Long, long ago at a microprocessor manufacturing company far, far away, there were three newbie programmers. One of these was working on a bug tracking system for the team, writing it in Microsoft Access. He made a mistake and created a dialog box so powerful that not only could it not be dismissed, but one had to force quit the application in order to get rid of it. The other two took to joking about it and called it an Alderson Loop after the last name of the programmer who had made the mistake.
They were all big fans of The Jargon File, a collection of computer science and software development jargon and slang. And as the story, and the term, were particularly funny, one of them decided to submit an entry for the Alderson Loop to The Jargon File as a term that they used. None of them really expected it to get in, so they forgot about it. This was 1996.
Not only did it make it into The Jargon File, but since then it has been spreading over the Internet. Today it can be found on Dictionary.com, in wikis about programming, in bug reports, and Wikipedia! One of the three recently found that some people had named their company after the, now infamous, infinite loop derivative.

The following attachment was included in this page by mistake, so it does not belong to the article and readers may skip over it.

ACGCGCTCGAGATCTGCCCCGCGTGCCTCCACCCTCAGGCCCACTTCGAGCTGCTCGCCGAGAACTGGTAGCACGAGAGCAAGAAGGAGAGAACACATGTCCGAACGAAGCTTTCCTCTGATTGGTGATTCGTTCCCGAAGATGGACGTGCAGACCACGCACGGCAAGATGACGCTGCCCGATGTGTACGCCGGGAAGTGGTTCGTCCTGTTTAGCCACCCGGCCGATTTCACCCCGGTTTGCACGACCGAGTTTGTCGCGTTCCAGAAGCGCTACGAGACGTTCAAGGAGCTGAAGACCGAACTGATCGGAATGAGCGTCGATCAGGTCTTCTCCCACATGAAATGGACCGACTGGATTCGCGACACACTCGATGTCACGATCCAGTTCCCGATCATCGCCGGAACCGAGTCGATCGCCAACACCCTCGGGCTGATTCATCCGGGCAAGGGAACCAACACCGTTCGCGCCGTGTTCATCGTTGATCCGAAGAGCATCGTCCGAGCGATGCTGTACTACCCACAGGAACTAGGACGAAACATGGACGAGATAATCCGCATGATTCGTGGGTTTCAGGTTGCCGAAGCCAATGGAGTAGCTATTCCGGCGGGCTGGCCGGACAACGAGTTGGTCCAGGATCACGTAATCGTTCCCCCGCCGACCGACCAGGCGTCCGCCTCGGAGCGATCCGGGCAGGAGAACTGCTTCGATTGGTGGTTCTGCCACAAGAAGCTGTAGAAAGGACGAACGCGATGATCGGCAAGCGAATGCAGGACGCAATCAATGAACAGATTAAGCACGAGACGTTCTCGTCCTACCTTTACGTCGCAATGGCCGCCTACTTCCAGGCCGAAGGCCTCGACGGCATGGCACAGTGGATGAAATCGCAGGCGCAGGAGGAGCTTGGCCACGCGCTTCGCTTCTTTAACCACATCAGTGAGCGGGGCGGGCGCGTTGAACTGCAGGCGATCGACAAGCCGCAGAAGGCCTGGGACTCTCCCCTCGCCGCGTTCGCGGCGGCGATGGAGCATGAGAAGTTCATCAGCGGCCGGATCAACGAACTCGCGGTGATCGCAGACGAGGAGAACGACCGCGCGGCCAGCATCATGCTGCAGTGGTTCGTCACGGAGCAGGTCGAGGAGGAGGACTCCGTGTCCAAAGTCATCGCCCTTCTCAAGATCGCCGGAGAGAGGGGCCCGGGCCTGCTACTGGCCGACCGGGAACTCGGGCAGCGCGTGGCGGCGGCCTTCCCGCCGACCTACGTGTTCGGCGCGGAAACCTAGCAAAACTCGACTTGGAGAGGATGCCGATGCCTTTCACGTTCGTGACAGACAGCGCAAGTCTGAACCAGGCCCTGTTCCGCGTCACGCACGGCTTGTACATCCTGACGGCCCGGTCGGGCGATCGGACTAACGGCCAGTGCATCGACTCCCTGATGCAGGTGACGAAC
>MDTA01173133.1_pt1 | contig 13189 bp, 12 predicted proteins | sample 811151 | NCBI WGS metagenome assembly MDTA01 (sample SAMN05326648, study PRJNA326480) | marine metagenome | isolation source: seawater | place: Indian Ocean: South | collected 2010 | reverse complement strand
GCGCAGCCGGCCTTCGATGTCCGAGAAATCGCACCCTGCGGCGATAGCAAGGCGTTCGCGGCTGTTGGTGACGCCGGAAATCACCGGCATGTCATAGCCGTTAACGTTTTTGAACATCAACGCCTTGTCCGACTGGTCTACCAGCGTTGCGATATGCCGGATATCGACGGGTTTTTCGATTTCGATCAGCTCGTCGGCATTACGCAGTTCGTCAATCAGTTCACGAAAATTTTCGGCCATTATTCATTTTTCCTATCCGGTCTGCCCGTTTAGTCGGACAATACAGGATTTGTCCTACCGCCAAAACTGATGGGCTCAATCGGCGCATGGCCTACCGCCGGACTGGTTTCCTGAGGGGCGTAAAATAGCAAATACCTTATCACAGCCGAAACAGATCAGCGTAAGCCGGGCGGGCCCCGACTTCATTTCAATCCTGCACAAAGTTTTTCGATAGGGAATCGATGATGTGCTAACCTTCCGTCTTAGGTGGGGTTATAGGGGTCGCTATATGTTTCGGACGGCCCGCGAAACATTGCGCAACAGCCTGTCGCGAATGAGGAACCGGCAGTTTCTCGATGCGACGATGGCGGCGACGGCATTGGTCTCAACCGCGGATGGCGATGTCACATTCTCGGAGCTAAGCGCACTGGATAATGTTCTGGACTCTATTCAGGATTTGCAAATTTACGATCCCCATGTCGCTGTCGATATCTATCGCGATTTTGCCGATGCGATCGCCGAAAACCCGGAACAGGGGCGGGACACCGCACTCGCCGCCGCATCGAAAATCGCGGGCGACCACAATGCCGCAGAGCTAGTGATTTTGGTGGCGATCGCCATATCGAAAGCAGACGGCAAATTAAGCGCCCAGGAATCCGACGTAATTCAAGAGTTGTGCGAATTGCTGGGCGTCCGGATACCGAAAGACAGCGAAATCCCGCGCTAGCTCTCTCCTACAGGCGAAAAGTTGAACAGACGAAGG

This has been a periodic, if infrequent, source of entertainment for us over the years, occasionally finding the Alderson Loop cropping up in new places, with new code examples describing the phenomena. It’s awesome that the term has caught on with so many for it to have made it so far. Even if being a part of this is my only lasting contribution to computer science, I’m proud of it!